Thursday, March 25, 2004

ROTKing in the Free World

Game Developer’s Conference: Panel Report

I’m ashamed to admit that today marked the first time I’ve attended this event. Today I checked out a handful of lectures; the first came from a fairly mainstream position.

Neil Young, vice president and executive in charge of production for Electronic Arts (particularly Maxis Studios) shared his development philosophy in the a game design keynote address entitled, “Entertainment Experience First, Videogame Second: The Making of Return of the King.” He positioned Return of the King as a “mass appeal entertainment experience.” To highlight the difference between a game and an entertainment experience, he screened a game play clip of Super Mario Brothers 3. He contrasted it with a flash animation set to the soundtrack of Return of the King that depicts Bowser (like Saruman) planning an attack on the world of man. The clip garnered some chuckles and cheers. Only afterwards did one audience member point out that the clip had inherent entertainment power not because of it’s form (basically a cut scene) but because it merged two popular and well-known properties in a novel way.

Young defined the central organizing concept of his philosophy to be the service of the user fantasy. As such, he readily admitted that user fantasy of The Return of the King was to experience the vision of Peter Jackson,
and Howard Shore, the vision of Neil Young.

Most interesting was Young’s insistence that developers should be obsessive about the first 30 minutes of game play. “You only have once opportunity to impress a player,” he stated. He then showed the first thing a player saw when he powered up The Return of the King – The THX logo. He explained that this set the tone for the game, informing the player that they were going to experience game with cinema quality sound.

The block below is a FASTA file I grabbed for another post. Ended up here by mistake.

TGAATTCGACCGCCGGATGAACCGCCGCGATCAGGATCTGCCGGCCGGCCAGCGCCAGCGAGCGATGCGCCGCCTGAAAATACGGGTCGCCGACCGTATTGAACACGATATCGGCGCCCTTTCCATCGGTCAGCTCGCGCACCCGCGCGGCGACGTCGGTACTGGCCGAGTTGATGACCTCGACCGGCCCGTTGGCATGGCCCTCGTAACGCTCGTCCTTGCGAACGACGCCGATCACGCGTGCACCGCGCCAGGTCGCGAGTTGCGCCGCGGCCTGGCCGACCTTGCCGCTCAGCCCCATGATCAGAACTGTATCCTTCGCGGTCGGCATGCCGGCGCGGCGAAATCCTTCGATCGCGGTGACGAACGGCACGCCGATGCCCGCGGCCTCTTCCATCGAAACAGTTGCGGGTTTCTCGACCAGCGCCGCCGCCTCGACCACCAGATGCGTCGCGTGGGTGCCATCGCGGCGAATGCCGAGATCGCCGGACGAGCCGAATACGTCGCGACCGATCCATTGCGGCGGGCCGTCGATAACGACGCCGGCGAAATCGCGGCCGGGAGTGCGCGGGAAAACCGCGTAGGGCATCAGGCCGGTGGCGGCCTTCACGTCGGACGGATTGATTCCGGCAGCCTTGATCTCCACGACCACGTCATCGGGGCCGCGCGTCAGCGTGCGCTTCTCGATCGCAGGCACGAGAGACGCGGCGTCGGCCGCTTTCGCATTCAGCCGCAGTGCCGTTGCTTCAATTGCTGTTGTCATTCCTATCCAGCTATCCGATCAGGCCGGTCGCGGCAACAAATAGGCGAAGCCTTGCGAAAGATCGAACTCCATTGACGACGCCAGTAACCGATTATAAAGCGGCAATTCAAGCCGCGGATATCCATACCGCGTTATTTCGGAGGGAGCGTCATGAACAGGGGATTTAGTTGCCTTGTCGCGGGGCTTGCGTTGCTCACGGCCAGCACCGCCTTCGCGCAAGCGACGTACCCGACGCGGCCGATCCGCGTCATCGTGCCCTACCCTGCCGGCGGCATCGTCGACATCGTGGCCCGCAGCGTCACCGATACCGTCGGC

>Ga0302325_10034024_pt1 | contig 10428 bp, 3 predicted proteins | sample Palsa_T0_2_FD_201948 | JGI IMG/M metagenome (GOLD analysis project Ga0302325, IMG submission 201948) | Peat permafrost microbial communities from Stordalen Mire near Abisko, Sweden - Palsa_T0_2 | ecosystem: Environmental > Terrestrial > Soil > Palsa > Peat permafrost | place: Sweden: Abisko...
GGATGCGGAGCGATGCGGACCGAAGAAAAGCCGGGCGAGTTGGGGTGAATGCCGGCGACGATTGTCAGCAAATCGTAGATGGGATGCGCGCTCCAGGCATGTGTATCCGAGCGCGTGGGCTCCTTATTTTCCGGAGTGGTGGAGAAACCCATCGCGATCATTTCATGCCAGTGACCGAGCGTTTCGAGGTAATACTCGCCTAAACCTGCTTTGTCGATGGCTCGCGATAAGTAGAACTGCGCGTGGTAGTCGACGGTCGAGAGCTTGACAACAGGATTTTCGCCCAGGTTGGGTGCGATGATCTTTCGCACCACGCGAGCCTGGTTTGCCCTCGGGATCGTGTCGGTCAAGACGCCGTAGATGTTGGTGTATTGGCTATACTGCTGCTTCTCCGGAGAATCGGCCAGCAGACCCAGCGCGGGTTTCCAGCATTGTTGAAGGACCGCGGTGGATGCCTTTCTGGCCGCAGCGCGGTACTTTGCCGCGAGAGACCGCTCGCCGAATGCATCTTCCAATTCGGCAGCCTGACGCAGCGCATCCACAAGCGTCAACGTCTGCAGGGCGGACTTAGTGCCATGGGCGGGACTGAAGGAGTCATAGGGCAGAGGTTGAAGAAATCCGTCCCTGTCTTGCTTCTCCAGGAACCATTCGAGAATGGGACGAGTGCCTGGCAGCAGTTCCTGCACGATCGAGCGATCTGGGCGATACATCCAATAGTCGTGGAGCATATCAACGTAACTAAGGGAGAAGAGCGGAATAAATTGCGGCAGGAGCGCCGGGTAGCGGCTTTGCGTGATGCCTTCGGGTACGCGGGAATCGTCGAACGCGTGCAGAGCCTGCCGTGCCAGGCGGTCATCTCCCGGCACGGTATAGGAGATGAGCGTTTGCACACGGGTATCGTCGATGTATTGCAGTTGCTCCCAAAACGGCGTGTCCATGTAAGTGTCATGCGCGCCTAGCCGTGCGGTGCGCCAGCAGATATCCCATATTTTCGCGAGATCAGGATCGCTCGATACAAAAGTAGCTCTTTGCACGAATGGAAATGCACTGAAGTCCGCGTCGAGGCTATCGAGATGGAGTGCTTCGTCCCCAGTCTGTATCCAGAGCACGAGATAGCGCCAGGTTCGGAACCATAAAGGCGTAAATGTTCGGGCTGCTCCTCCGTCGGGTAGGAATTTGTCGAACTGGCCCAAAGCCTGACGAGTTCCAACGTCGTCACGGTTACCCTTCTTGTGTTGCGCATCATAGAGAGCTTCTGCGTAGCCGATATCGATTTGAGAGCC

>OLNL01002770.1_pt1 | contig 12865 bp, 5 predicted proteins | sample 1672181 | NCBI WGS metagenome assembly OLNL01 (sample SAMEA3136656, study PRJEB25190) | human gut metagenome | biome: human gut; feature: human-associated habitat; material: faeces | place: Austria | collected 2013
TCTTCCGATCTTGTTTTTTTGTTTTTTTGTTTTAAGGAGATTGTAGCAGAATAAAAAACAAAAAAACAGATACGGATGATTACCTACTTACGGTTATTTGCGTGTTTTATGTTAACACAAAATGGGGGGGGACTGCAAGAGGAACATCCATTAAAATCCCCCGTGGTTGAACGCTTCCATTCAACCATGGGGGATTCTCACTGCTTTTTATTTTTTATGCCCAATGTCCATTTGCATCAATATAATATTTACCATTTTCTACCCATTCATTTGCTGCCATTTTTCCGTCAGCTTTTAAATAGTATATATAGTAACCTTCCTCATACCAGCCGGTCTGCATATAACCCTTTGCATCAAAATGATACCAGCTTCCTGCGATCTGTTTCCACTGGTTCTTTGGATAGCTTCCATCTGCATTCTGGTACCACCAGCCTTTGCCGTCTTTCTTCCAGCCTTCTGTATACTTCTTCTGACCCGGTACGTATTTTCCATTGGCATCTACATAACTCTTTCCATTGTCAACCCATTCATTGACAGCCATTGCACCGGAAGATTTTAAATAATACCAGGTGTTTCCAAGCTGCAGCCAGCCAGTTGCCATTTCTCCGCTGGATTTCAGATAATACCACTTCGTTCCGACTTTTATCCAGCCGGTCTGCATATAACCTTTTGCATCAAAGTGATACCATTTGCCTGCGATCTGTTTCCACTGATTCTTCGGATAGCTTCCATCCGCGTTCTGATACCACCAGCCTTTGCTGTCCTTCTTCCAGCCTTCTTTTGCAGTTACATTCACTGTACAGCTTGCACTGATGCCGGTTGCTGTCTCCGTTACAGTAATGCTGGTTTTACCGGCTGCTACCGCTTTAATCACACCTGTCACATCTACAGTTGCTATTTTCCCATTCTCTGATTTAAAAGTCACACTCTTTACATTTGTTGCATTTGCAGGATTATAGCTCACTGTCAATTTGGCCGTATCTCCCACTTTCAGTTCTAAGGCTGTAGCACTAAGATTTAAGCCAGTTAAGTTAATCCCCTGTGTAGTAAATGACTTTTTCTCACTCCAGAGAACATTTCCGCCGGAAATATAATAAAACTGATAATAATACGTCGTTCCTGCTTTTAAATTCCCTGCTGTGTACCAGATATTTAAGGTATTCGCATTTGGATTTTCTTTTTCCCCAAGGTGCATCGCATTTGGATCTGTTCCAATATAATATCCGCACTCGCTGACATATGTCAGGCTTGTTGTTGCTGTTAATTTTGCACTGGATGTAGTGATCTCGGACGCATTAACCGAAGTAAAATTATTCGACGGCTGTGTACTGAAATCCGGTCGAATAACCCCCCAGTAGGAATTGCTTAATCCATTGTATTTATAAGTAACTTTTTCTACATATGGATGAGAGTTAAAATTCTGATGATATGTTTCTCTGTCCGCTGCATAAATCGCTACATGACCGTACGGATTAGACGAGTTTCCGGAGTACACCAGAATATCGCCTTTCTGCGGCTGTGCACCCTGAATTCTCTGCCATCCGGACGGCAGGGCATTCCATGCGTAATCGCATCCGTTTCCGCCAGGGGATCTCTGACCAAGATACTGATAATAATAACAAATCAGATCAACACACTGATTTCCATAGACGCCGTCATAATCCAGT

Regarding levels, Young made the assertion that levels of a game are like paragraphs. Long sentences with periods feel slow he said. Shorter sentences ending with explanation points (though a bit too Tales From the Crypt for good prose) makes for a more rewarding gaming experience. He spoke of dividing the gaming experience into milliseconds, moments and missions. “Developers,” he said should focus disproportionately on the milliseconds” (the meat and potatoes of the basic game mechanic).

There’s a good chance that Neil Young’s expression of his philosophies in this keynote will serve as further fuel in the growing bonfire of disdain against Electronic Art’s and it’s wildly successful efforts to mainstream and further commercialize the video game. I respected his honesty and the clarity of his game (or mass market entertainment experience) making goals.

For the haters, though, I'll include this interesting exchange during the Q&A regarding game difficulty. During the lecture, Young underlined the importance of making sure that the his studio's Lord of the Rings games weren't too difficult. An audience member took him to task, asking why EA's The Return of the King was much harder than their game adaptation of The Two Towers.

Neil Young's Mea Culpa? "My bad."

Tomorrow, I’ll tell you about a fantastic lecture that countered Young’s lessons on audience service with the idea of the game developer as the auteur.